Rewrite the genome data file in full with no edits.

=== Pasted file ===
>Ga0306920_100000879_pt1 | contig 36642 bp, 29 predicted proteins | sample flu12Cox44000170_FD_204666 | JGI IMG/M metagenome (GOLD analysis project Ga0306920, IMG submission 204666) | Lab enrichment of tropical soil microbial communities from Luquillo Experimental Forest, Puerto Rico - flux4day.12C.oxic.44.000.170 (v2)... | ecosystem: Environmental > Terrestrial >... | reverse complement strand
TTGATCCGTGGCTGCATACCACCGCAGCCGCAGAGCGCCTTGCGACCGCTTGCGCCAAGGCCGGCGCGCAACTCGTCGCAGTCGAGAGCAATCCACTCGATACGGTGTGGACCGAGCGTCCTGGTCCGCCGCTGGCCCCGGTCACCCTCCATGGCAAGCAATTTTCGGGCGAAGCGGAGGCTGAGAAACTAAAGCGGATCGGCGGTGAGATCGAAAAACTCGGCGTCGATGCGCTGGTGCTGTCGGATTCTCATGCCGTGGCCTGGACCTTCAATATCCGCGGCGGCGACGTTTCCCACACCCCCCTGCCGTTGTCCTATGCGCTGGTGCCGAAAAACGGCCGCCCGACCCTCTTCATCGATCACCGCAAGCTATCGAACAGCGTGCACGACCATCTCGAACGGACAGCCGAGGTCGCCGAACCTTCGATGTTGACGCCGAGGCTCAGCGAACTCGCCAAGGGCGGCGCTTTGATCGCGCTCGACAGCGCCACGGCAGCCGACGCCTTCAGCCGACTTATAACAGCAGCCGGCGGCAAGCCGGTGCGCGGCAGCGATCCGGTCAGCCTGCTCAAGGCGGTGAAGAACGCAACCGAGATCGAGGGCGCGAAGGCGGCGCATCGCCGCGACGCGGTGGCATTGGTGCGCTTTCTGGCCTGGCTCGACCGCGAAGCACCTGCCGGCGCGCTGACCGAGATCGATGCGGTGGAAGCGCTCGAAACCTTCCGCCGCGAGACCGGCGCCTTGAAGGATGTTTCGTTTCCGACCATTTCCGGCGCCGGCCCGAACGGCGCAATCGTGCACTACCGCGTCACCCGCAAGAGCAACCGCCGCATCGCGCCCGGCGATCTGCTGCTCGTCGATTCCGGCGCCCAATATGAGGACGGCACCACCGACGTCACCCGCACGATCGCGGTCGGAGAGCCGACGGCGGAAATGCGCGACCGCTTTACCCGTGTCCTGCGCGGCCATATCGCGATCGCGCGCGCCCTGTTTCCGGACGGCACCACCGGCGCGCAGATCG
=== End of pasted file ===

>Ga0306920_100000879_pt1 | contig 36642 bp, 29 predicted proteins | sample flu12Cox44000170_FD_204666 | JGI IMG/M metagenome (GOLD analysis project Ga0306920, IMG submission 204666) | Lab enrichment of tropical soil microbial communities from Luquillo Experimental Forest, Puerto Rico - flux4day.12C.oxic.44.000.170 (v2)... | ecosystem: Environmental > Terrestrial >... | reverse complement strand
TTGATCCGTGGCTGCATACCACCGCAGCCGCAGAGCGCCTTGCGACCGCTTGCGCCAAGGCCGGCGCGCAACTCGTCGCAGTCGAGAGCAATCCACTCGATACGGTGTGGACCGAGCGTCCTGGTCCGCCGCTGGCCCCGGTCACCCTCCATGGCAAGCAATTTTCGGGCGAAGCGGAGGCTGAGAAACTAAAGCGGATCGGCGGTGAGATCGAAAAACTCGGCGTCGATGCGCTGGTGCTGTCGGATTCTCATGCCGTGGCCTGGACCTTCAATATCCGCGGCGGCGACGTTTCCCACACCCCCCTGCCGTTGTCCTATGCGCTGGTGCCGAAAAACGGCCGCCCGACCCTCTTCATCGATCACCGCAAGCTATCGAACAGCGTGCACGACCATCTCGAACGGACAGCCGAGGTCGCCGAACCTTCGATGTTGACGCCGAGGCTCAGCGAACTCGCCAAGGGCGGCGCTTTGATCGCGCTCGACAGCGCCACGGCAGCCGACGCCTTCAGCCGACTTATAACAGCAGCCGGCGGCAAGCCGGTGCGCGGCAGCGATCCGGTCAGCCTGCTCAAGGCGGTGAAGAACGCAACCGAGATCGAGGGCGCGAAGGCGGCGCATCGCCGCGACGCGGTGGCATTGGTGCGCTTTCTGGCCTGGCTCGACCGCGAAGCACCTGCCGGCGCGCTGACCGAGATCGATGCGGTGGAAGCGCTCGAAACCTTCCGCCGCGAGACCGGCGCCTTGAAGGATGTTTCGTTTCCGACCATTTCCGGCGCCGGCCCGAACGGCGCAATCGTGCACTACCGCGTCACCCGCAAGAGCAACCGCCGCATCGCGCCCGGCGATCTGCTGCTCGTCGATTCCGGCGCCCAATATGAGGACGGCACCACCGACGTCACCCGCACGATCGCGGTCGGAGAGCCGACGGCGGAAATGCGCGACCGCTTTACCCGTGTCCTGCGCGGCCATATCGCGATCGCGCGCGCCCTGTTTCCGGACGGCACCACCGGCGCGCAGATCG